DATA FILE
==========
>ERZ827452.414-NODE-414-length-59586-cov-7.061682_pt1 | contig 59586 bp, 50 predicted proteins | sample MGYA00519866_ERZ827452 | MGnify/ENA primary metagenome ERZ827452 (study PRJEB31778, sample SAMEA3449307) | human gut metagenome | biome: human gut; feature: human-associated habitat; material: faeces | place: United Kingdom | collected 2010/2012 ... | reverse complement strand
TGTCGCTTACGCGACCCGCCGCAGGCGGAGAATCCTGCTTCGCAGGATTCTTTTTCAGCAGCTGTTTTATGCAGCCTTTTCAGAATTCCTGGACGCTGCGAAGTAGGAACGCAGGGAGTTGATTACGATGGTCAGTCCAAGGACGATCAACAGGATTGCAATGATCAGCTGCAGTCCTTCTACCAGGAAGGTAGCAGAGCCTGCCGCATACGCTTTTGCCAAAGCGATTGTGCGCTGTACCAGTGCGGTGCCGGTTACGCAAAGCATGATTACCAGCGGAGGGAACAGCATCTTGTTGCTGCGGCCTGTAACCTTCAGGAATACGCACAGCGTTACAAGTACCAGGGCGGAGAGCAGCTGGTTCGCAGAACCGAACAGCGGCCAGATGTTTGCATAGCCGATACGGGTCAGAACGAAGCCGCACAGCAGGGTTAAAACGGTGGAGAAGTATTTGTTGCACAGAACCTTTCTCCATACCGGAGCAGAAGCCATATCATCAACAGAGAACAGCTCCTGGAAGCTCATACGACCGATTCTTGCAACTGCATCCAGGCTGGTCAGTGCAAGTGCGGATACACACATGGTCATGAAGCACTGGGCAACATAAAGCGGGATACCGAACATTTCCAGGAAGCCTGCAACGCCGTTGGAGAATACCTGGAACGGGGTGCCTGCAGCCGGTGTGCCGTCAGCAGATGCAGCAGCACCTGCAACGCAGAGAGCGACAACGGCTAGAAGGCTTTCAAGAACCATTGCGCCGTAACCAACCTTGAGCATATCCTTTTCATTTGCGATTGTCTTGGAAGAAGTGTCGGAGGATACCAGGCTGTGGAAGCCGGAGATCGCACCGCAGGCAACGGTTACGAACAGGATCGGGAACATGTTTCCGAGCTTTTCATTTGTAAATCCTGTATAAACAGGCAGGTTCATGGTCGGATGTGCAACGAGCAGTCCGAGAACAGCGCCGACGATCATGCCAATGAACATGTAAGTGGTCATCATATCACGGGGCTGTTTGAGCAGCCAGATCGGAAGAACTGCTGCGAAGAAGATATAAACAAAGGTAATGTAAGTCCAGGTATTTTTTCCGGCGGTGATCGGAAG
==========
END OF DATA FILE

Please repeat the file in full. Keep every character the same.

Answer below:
>ERZ827452.414-NODE-414-length-59586-cov-7.061682_pt1 | contig 59586 bp, 50 predicted proteins | sample MGYA00519866_ERZ827452 | MGnify/ENA primary metagenome ERZ827452 (study PRJEB31778, sample SAMEA3449307) | human gut metagenome | biome: human gut; feature: human-associated habitat; material: faeces | place: United Kingdom | collected 2010/2012 ... | reverse complement strand
TGTCGCTTACGCGACCCGCCGCAGGCGGAGAATCCTGCTTCGCAGGATTCTTTTTCAGCAGCTGTTTTATGCAGCCTTTTCAGAATTCCTGGACGCTGCGAAGTAGGAACGCAGGGAGTTGATTACGATGGTCAGTCCAAGGACGATCAACAGGATTGCAATGATCAGCTGCAGTCCTTCTACCAGGAAGGTAGCAGAGCCTGCCGCATACGCTTTTGCCAAAGCGATTGTGCGCTGTACCAGTGCGGTGCCGGTTACGCAAAGCATGATTACCAGCGGAGGGAACAGCATCTTGTTGCTGCGGCCTGTAACCTTCAGGAATACGCACAGCGTTACAAGTACCAGGGCGGAGAGCAGCTGGTTCGCAGAACCGAACAGCGGCCAGATGTTTGCATAGCCGATACGGGTCAGAACGAAGCCGCACAGCAGGGTTAAAACGGTGGAGAAGTATTTGTTGCACAGAACCTTTCTCCATACCGGAGCAGAAGCCATATCATCAACAGAGAACAGCTCCTGGAAGCTCATACGACCGATTCTTGCAACTGCATCCAGGCTGGTCAGTGCAAGTGCGGATACACACATGGTCATGAAGCACTGGGCAACATAAAGCGGGATACCGAACATTTCCAGGAAGCCTGCAACGCCGTTGGAGAATACCTGGAACGGGGTGCCTGCAGCCGGTGTGCCGTCAGCAGATGCAGCAGCACCTGCAACGCAGAGAGCGACAACGGCTAGAAGGCTTTCAAGAACCATTGCGCCGTAACCAACCTTGAGCATATCCTTTTCATTTGCGATTGTCTTGGAAGAAGTGTCGGAGGATACCAGGCTGTGGAAGCCGGAGATCGCACCGCAGGCAACGGTTACGAACAGGATCGGGAACATGTTTCCGAGCTTTTCATTTGTAAATCCTGTATAAACAGGCAGGTTCATGGTCGGATGTGCAACGAGCAGTCCGAGAACAGCGCCGACGATCATGCCAATGAACATGTAAGTGGTCATCATATCACGGGGCTGTTTGAGCAGCCAGATCGGAAGAACTGCTGCGAAGAAGATATAAACAAAGGTAATGTAAGTCCAGGTATTTTTTCCGGCGGTGATCGGAAG